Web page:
Estrogens and bone density in elderly men

Decreased serum estradiol levels, not testosterone levels, are predictive of osteopenia in older men.

By | December 19, 2000

Serum estradiol in elderly men have a strong and positive association with bone mineral density, but hypogonadism related to ageing has little influence on bone density suggest a population-based study published in 18 December Annals of Internal Medicine (Ann Intern Med 2000 133:951-963).

Shreyasee Amin and colleagues studied 405 men aged 68—96 years who participated in the initial Framingham Study on factors that affect health. Every other year between 1981 and 1989 the researchers measured total testosterone, total estrogen and luteinizing hormone. During 1988–1989 the men in the study had bone density scans. Bone density was significantly greater at any site in men with higher estrogen levels. But bone density in men with abnormally low testosterone did not differ from that in men with normal testosterone levels.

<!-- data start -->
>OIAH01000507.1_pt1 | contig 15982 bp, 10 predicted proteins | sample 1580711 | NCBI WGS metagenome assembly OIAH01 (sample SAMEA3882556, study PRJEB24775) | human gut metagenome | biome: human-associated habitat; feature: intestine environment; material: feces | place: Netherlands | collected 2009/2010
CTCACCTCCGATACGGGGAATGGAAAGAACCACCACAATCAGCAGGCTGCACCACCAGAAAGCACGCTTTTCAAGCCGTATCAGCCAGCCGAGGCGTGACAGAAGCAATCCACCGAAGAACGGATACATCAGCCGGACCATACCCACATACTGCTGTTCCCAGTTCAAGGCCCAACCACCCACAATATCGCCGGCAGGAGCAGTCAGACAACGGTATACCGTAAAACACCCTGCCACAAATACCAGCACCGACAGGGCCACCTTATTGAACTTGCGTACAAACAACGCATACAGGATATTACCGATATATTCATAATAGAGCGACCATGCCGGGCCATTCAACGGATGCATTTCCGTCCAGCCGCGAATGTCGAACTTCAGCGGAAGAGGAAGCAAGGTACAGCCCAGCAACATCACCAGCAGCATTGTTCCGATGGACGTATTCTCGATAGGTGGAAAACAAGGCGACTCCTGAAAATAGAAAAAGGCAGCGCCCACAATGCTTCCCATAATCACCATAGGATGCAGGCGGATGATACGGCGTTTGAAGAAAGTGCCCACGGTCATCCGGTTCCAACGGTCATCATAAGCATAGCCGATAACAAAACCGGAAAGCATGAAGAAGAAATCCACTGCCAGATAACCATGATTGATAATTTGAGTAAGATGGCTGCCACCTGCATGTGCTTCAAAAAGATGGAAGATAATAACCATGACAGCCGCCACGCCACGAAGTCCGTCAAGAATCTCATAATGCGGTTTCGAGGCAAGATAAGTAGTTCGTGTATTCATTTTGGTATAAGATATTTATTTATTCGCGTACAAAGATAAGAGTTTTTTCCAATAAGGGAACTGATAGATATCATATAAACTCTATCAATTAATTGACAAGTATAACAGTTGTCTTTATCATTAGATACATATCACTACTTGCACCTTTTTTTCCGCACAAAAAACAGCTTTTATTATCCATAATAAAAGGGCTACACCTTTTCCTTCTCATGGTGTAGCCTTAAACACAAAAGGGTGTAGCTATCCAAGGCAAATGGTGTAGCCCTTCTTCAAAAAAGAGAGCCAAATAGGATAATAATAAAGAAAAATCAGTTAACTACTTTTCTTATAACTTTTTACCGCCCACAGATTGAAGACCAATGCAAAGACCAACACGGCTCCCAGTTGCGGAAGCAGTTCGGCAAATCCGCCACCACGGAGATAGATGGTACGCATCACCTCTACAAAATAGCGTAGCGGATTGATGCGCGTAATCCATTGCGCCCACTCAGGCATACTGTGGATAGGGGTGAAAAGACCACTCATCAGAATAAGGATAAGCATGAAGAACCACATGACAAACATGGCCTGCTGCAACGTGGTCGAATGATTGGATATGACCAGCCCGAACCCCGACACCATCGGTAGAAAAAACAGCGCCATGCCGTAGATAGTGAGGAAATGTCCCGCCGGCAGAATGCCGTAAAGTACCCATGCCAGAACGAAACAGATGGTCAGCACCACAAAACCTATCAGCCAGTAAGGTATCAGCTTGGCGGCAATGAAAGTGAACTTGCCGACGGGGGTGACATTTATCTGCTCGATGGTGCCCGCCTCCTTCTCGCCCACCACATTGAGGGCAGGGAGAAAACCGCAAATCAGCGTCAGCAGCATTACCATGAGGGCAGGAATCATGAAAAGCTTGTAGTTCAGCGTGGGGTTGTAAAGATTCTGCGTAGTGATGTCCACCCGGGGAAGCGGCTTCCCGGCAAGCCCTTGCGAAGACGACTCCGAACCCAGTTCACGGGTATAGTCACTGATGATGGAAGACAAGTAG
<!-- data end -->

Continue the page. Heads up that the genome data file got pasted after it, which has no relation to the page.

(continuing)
It is thus possible that in the evaluation of elderly men low estradiol levels may be of greater importance than low testosterone levels, and further work is needed on the potentially therapeutic role of estradiol in men.

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